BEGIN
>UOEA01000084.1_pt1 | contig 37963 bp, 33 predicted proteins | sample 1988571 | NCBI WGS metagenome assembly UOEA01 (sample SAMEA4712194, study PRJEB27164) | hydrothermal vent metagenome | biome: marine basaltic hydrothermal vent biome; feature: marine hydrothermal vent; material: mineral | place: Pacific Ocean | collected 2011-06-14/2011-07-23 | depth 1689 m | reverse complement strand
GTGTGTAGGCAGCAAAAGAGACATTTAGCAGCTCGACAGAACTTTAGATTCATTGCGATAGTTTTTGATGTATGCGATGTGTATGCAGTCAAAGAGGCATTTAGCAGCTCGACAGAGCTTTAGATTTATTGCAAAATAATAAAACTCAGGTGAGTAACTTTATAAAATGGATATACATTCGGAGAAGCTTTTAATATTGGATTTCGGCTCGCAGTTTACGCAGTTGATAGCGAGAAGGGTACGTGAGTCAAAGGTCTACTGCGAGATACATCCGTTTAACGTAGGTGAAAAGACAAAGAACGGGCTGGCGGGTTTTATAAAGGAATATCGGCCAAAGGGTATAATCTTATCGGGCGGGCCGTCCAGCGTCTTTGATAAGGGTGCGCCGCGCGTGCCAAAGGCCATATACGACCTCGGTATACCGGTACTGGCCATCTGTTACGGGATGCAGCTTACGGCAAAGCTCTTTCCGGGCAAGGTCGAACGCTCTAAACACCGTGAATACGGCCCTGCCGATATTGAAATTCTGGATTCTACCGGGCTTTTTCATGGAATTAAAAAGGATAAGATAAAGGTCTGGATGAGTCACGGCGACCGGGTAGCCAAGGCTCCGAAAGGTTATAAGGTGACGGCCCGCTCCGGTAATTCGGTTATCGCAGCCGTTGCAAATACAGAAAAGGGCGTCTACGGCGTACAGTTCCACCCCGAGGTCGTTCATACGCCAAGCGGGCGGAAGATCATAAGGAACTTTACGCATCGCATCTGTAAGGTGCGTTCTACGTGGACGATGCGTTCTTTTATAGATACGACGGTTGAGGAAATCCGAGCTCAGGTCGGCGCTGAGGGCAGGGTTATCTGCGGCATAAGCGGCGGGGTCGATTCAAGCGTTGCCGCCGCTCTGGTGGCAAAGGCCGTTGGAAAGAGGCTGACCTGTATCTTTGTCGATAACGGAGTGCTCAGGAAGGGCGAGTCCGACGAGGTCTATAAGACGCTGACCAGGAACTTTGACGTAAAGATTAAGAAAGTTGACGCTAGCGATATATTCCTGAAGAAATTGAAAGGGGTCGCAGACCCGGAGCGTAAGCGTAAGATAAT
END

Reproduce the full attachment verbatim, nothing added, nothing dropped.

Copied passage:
>UOEA01000084.1_pt1 | contig 37963 bp, 33 predicted proteins | sample 1988571 | NCBI WGS metagenome assembly UOEA01 (sample SAMEA4712194, study PRJEB27164) | hydrothermal vent metagenome | biome: marine basaltic hydrothermal vent biome; feature: marine hydrothermal vent; material: mineral | place: Pacific Ocean | collected 2011-06-14/2011-07-23 | depth 1689 m | reverse complement strand
GTGTGTAGGCAGCAAAAGAGACATTTAGCAGCTCGACAGAACTTTAGATTCATTGCGATAGTTTTTGATGTATGCGATGTGTATGCAGTCAAAGAGGCATTTAGCAGCTCGACAGAGCTTTAGATTTATTGCAAAATAATAAAACTCAGGTGAGTAACTTTATAAAATGGATATACATTCGGAGAAGCTTTTAATATTGGATTTCGGCTCGCAGTTTACGCAGTTGATAGCGAGAAGGGTACGTGAGTCAAAGGTCTACTGCGAGATACATCCGTTTAACGTAGGTGAAAAGACAAAGAACGGGCTGGCGGGTTTTATAAAGGAATATCGGCCAAAGGGTATAATCTTATCGGGCGGGCCGTCCAGCGTCTTTGATAAGGGTGCGCCGCGCGTGCCAAAGGCCATATACGACCTCGGTATACCGGTACTGGCCATCTGTTACGGGATGCAGCTTACGGCAAAGCTCTTTCCGGGCAAGGTCGAACGCTCTAAACACCGTGAATACGGCCCTGCCGATATTGAAATTCTGGATTCTACCGGGCTTTTTCATGGAATTAAAAAGGATAAGATAAAGGTCTGGATGAGTCACGGCGACCGGGTAGCCAAGGCTCCGAAAGGTTATAAGGTGACGGCCCGCTCCGGTAATTCGGTTATCGCAGCCGTTGCAAATACAGAAAAGGGCGTCTACGGCGTACAGTTCCACCCCGAGGTCGTTCATACGCCAAGCGGGCGGAAGATCATAAGGAACTTTACGCATCGCATCTGTAAGGTGCGTTCTACGTGGACGATGCGTTCTTTTATAGATACGACGGTTGAGGAAATCCGAGCTCAGGTCGGCGCTGAGGGCAGGGTTATCTGCGGCATAAGCGGCGGGGTCGATTCAAGCGTTGCCGCCGCTCTGGTGGCAAAGGCCGTTGGAAAGAGGCTGACCTGTATCTTTGTCGATAACGGAGTGCTCAGGAAGGGCGAGTCCGACGAGGTCTATAAGACGCTGACCAGGAACTTTGACGTAAAGATTAAGAAAGTTGACGCTAGCGATATATTCCTGAAGAAATTGAAAGGGGTCGCAGACCCGGAGCGTAAGCGTAAGATAAT